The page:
7 Steps To Build A Chicken-Proof Garden Fence

Rooster and chicken walking in the yard on the green grass

Having access to fresh vegetables straight from your backyard is an amazing feeling. If you have chickens in your backyard, they may think the same thing and will want a taste of the fresh produce. Did you know you can build a chicken-proof fence around your garden to keep them out?

To build a high chicken-proof fence, you need to know your chicken’s breed, measure your garden, choose a fence material and style, set your posts, attach the fence, and finally, put your fence to the test and adjust. A high, chicken-proof fence will be 6 feet tall to prevent them from flying overtop.

Below, we’ll go over exactly how to build a high chicken-proof fence so you can keep your fruits and veggies away from your birds!

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Should I Keep Chickens Out Of My Garden?

Chickens can have both a positive and a negative impact on your garden. Whether you let them stay in your garden is a matter of whether the pros outweigh the cons.

Let’s check out the positive aspect of having chickens in the garden:

  • Pest control: Chickens are great at keeping the population of ants, aphids, beetles, and pretty much anything that moves under control. This will help your plants, which would otherwise be affected by these pests, flourish.
  • Nutrients: Chickens provide nutrients to the soil. An experiment was performed at Utah State University, which looked at the soil of vegetable gardens before and after chickens were exposed. For every nutrient (Phosphorus, potassium, nitrogen, and carbon), the soil after the chickens were exposed had a higher nutrient value.

Now, the negatives:

  • Chickens eat garden plants: This is the primary reason people want to keep chickens out of their garden.
  • Scratching damages plants: Although scratching can help turn the soil over and provide fresh nutrients, scratching can also destroy plants and leave the soil barren of any vegetables.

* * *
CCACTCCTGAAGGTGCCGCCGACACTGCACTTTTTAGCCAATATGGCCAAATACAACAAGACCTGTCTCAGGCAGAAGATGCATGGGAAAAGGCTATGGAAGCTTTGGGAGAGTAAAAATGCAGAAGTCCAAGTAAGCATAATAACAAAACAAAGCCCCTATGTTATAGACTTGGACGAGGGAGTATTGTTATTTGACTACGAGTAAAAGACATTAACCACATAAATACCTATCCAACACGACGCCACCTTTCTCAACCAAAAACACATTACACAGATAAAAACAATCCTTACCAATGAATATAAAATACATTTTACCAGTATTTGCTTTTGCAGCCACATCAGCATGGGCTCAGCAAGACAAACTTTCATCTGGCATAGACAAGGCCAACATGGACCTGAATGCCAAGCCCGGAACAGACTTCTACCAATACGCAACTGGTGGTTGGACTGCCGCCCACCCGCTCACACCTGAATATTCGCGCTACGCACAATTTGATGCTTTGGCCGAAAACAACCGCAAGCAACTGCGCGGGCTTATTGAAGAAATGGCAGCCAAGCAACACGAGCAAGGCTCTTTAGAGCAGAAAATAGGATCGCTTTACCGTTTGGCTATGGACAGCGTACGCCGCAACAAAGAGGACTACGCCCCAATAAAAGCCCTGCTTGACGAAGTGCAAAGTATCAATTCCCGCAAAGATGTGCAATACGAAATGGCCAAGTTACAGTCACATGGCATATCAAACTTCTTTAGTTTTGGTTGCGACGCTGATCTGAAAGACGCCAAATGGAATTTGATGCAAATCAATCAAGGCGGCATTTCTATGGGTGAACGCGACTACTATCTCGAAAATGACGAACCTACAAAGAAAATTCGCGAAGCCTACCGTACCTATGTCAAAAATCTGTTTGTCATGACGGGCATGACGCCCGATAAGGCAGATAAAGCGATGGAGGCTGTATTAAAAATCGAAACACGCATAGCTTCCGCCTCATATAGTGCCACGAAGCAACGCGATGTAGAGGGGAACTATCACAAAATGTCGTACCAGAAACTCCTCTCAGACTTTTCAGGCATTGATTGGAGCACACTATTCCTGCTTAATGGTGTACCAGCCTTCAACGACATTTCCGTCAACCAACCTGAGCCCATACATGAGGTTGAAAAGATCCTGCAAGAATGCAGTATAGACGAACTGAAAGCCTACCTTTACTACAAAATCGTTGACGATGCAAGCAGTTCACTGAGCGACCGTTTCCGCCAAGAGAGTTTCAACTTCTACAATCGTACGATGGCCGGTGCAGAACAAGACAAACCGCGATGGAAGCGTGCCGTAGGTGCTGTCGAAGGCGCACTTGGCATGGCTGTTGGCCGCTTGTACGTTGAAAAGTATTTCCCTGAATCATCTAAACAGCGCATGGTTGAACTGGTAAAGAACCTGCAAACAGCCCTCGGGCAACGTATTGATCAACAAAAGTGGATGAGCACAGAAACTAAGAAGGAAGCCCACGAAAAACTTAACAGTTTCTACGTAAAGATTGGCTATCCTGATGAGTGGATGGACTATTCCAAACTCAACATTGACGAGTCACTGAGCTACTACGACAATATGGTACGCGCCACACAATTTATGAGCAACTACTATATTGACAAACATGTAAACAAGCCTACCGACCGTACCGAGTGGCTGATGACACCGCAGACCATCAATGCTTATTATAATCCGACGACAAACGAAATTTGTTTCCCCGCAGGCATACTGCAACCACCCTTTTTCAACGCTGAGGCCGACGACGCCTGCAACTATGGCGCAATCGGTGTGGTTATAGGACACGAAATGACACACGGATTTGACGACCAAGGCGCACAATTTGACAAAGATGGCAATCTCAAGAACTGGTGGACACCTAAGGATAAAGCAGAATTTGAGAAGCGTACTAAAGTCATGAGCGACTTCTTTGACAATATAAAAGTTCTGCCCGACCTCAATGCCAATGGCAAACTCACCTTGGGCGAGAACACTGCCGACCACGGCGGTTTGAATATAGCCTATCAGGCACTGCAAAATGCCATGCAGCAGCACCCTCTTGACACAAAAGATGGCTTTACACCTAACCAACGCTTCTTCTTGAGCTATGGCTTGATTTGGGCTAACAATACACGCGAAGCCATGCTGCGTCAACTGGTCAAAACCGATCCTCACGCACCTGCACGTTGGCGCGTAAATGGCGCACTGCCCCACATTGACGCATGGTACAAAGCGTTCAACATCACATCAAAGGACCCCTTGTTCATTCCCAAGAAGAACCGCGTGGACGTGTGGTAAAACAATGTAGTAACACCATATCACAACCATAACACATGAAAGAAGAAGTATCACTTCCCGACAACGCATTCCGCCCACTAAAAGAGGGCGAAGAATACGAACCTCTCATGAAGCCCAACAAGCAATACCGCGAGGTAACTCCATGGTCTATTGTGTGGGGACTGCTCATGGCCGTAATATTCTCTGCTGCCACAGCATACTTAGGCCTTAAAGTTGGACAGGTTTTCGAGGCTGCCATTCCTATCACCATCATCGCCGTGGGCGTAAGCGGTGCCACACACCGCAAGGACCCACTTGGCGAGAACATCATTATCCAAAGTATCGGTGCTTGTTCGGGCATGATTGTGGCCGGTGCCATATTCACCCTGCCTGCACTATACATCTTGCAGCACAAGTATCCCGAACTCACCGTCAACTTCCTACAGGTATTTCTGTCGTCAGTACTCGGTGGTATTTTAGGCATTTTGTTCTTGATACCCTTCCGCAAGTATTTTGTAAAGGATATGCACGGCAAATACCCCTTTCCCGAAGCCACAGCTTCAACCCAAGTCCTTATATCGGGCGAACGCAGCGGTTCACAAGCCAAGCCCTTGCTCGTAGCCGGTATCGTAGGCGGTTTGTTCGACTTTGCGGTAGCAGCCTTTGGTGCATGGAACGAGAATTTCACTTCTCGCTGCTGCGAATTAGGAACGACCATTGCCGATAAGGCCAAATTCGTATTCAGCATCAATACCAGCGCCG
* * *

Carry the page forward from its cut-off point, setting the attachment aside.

• Droppings can get on plants: Chickens in the garden can mean their droppings getting onto your plants and vegetables or into the soil. Some may say this is a benifit as it’s technically fertilizer!

If you would like to keep your chickens out of your garden, you can do it by building a fence around your garden. This has the added benefit of deterring other critters from invading your vegetable patch as well.

Below, you’ll find the 7 steps to building a high chicken-proof garden fence.

If you want to keep chickens out using other methods, take a look at our guide on repelling chickens without garden fencing here!

Step 1: Know Your Chicken’s Breed

Rooster and chicken walking in the yard on the green grass

Not all chickens are the same! Today’s domesticated chickens came from wild jungle fowl that were tamed thousands of years ago. Today’s chickens have been bred into three major categories:

  • Egg-laying
  • Meat 
  • Dual-purpose

The white leghorn breed, for example, is the most common egg-laying chicken in the United States. Barred Plymouth Rock chickens are great for dual-purpose (both meat and eggs). Cornish Cross chickens are commonly used for meat production.

Most folks raising chickens in their backyard are raising hens for laying eggs. Rhode Island Reds are common for backyard pets. Knowing your chicken’s breed, nature, docility, and abilities will help you understand how tall your garden fence needs to be.

In general, heavy-bodied chickens can almost always be kept out of your garden with a 5-foot fence. We typically use these breeds for meat production.